Posted by Jill Kerby on February 07 2010 @ 21:01

MMcH writes from North Dublin: I know you have written extensively about the importance of maintaining life insurance even in difficult financial times and I fully agree with this advice. I would however, like to ask your opinion on the following: my husband and myself (both now 50) pay approx €350 per calendar month on a 20 year mortgage of €500K. My husband was "weighted" as he had pre-existing illnesses. We now find this payment punitive and while we both have life assurance cover associated with our jobs, it was pointed out that this was only in place as long as we both were in these particular positions. Is there any way we can reduce the premium without going though the stress of hawking ourselves around to new brokers? Can we reduce our cover as the outstanding amount on the mortgage has been reduced?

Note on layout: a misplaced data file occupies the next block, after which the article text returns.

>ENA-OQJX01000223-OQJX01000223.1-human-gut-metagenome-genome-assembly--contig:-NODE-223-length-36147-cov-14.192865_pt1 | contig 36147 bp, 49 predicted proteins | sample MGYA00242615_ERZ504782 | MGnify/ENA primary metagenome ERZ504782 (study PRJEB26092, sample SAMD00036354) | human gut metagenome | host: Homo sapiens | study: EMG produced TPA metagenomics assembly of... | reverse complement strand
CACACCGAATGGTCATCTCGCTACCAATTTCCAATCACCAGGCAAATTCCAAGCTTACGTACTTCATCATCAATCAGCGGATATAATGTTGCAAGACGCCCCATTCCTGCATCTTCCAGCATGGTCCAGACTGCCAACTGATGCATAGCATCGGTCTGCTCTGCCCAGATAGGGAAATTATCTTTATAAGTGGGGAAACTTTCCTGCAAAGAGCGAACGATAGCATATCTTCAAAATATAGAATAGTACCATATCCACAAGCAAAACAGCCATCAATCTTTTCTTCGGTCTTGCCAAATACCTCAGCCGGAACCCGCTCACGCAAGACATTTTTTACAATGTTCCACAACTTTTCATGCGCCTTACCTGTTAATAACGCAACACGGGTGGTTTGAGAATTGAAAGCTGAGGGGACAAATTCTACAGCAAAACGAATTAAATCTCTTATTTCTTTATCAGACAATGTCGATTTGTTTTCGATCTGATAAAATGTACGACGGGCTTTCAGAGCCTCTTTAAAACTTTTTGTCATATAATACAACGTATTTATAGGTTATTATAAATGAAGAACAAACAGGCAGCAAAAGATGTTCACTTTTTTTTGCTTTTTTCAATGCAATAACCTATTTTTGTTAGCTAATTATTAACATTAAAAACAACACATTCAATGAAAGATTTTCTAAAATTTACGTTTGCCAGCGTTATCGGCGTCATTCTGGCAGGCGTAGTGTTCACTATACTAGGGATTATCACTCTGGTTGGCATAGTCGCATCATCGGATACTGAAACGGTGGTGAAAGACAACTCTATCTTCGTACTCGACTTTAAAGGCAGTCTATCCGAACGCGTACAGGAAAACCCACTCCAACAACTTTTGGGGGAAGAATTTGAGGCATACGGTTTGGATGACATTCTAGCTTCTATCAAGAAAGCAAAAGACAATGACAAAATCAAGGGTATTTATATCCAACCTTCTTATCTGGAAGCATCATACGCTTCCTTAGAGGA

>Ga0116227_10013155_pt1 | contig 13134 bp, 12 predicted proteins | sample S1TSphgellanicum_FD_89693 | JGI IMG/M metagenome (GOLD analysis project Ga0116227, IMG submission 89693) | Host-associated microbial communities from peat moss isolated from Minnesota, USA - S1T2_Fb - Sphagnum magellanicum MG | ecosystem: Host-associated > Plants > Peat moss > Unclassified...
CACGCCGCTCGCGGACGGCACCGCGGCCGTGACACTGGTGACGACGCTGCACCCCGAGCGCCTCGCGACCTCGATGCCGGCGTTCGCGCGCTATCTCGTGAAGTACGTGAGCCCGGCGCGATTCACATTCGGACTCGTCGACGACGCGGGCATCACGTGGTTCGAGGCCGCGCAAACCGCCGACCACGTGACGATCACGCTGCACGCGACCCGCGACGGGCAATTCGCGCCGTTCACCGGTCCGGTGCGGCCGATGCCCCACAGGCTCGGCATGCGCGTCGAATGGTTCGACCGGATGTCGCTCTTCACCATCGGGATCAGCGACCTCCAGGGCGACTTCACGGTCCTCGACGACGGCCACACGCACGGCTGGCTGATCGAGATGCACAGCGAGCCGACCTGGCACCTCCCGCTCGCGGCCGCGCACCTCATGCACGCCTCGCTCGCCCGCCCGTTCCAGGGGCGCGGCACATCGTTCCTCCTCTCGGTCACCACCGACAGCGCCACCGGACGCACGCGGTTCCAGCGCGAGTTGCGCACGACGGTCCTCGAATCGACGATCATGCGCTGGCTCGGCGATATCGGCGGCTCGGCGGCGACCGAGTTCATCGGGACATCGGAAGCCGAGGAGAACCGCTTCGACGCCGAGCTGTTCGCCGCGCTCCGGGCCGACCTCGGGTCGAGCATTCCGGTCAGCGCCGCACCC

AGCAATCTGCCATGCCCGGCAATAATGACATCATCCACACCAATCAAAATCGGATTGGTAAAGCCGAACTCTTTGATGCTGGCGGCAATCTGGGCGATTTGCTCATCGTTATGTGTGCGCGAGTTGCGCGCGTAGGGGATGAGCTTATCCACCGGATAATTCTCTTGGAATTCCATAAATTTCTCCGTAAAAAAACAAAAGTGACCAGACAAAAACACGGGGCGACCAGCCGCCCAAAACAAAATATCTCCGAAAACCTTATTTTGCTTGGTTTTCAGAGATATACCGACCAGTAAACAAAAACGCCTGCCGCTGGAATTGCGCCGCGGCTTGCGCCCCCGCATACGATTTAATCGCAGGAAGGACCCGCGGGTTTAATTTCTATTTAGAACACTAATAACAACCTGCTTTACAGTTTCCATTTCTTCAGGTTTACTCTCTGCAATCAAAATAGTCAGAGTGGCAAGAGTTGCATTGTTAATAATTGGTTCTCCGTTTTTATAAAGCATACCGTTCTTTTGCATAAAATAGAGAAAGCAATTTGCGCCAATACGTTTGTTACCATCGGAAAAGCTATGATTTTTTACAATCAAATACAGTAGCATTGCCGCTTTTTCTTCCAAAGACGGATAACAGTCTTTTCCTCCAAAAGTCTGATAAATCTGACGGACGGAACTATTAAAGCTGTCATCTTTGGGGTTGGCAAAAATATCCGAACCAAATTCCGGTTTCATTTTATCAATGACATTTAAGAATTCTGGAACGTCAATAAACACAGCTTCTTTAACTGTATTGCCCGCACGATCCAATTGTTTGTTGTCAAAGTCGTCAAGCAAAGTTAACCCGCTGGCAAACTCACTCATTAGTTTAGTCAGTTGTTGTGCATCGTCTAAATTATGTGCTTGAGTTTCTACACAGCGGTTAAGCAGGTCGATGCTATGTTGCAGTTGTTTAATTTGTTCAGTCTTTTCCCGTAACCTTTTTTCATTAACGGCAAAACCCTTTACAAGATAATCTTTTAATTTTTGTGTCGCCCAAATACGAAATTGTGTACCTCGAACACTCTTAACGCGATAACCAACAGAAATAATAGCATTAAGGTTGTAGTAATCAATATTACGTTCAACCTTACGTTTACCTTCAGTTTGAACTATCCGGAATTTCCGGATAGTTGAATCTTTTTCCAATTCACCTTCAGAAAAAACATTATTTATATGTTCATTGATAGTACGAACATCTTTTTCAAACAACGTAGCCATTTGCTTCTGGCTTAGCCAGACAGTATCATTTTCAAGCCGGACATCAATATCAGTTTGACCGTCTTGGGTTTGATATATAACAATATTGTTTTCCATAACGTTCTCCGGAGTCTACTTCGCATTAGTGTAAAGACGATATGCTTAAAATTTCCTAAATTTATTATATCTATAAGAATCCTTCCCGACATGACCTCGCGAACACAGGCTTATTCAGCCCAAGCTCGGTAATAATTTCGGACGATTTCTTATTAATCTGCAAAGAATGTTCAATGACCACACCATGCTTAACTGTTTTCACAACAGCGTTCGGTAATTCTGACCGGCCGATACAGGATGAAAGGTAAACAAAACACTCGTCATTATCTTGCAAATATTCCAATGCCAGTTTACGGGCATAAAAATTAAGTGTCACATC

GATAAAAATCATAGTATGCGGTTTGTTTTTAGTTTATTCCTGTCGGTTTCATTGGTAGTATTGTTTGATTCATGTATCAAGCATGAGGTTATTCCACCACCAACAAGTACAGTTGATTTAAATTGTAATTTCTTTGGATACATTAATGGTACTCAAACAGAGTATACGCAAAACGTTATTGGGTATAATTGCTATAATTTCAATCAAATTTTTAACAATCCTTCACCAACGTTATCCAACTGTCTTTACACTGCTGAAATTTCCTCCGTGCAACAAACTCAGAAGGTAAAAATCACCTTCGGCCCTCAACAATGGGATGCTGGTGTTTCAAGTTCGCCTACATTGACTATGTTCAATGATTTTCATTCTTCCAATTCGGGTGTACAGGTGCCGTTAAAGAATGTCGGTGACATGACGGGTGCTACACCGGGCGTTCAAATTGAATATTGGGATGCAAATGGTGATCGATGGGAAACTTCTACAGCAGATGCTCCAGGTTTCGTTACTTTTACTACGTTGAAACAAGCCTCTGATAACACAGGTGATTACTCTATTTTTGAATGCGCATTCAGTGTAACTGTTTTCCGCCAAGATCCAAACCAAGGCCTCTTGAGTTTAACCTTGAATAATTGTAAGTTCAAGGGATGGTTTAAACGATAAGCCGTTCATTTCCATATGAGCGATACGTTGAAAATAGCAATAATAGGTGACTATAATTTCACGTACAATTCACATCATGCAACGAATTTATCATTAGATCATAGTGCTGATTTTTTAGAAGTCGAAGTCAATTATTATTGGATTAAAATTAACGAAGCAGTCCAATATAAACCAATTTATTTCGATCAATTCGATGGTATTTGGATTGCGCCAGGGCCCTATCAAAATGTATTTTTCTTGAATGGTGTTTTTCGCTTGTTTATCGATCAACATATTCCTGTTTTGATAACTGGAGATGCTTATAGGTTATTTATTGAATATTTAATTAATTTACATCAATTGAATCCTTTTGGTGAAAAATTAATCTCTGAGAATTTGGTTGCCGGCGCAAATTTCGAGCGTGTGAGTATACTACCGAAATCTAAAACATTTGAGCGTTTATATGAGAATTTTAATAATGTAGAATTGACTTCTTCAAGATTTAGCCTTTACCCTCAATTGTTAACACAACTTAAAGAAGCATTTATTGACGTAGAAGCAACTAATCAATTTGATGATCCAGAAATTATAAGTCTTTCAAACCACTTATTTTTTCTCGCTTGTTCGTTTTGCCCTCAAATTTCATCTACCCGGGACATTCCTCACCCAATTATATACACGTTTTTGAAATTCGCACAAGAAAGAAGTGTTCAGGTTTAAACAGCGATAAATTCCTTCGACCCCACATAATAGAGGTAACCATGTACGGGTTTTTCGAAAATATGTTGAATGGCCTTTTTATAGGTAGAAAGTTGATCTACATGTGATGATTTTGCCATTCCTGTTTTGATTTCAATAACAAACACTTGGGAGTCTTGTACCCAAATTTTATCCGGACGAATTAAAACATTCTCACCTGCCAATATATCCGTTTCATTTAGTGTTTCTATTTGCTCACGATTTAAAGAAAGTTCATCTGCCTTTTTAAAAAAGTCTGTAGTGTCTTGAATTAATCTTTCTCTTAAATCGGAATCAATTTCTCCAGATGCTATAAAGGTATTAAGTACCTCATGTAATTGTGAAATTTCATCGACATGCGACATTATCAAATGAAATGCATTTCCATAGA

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I asked financial advisor John Geraghty of www.labrokers.ie for his opinion about your case. Without knowing more about the type of loan you have and the medical reason for the loading of the premiums, he was unable to determine whether your policy is ‘good’ value or not. Nevertheless there are ways to try and reduce the cost he says though it depends on the cooperation of both the lender and insurer. First, you could, as you suggest yourself, ask to switch to a policy that reduces the cover in line with the depreciating balance of capital you owe. Not all insurers are in a position to do this as it depends on the terms of the underwriting of the policy, he says. Another option is to seek cheaper cover from another provider, “but given that your readers are probably a couple of years older now and the health condition they refer to may still exist, they may not be able to secure a lower quote.” If your husband’s health is better, however, the loading penalty might be lifted and this savings may cancel out any higher age-related premium, he says. Next, since you are now both 50, you can ask your mortgage lender if they would be willing to waive the requirement for the life cover. But, says Geraghty, only expect them to do this if they are satisfied that the surviving partner’s income is sufficient to comfortably meet the loan repayments and/or the sale value of the property would cover the outstanding balance owed to the lender. Finally, you don’t say if you have any other life insurance policies of similar duration to the remaining term of your mortgage, other than your death in service benefits (which cannot be assigned against a mortgaged debt). If you do, the lender might allow these to be assigned to the loan, therefore allowing you to reduce the balancing cover (and cost) of the existing policy. Again, this depends on the existing policy being amended and not having to be re-issued. If that happens, says Geraghty, your ages and health circumstances would probably result in a higher premium that might cancel out the benefits of having access to the other policy. Given how there are so many permutations to consider, you really should engage a good broker to help you cut your costs.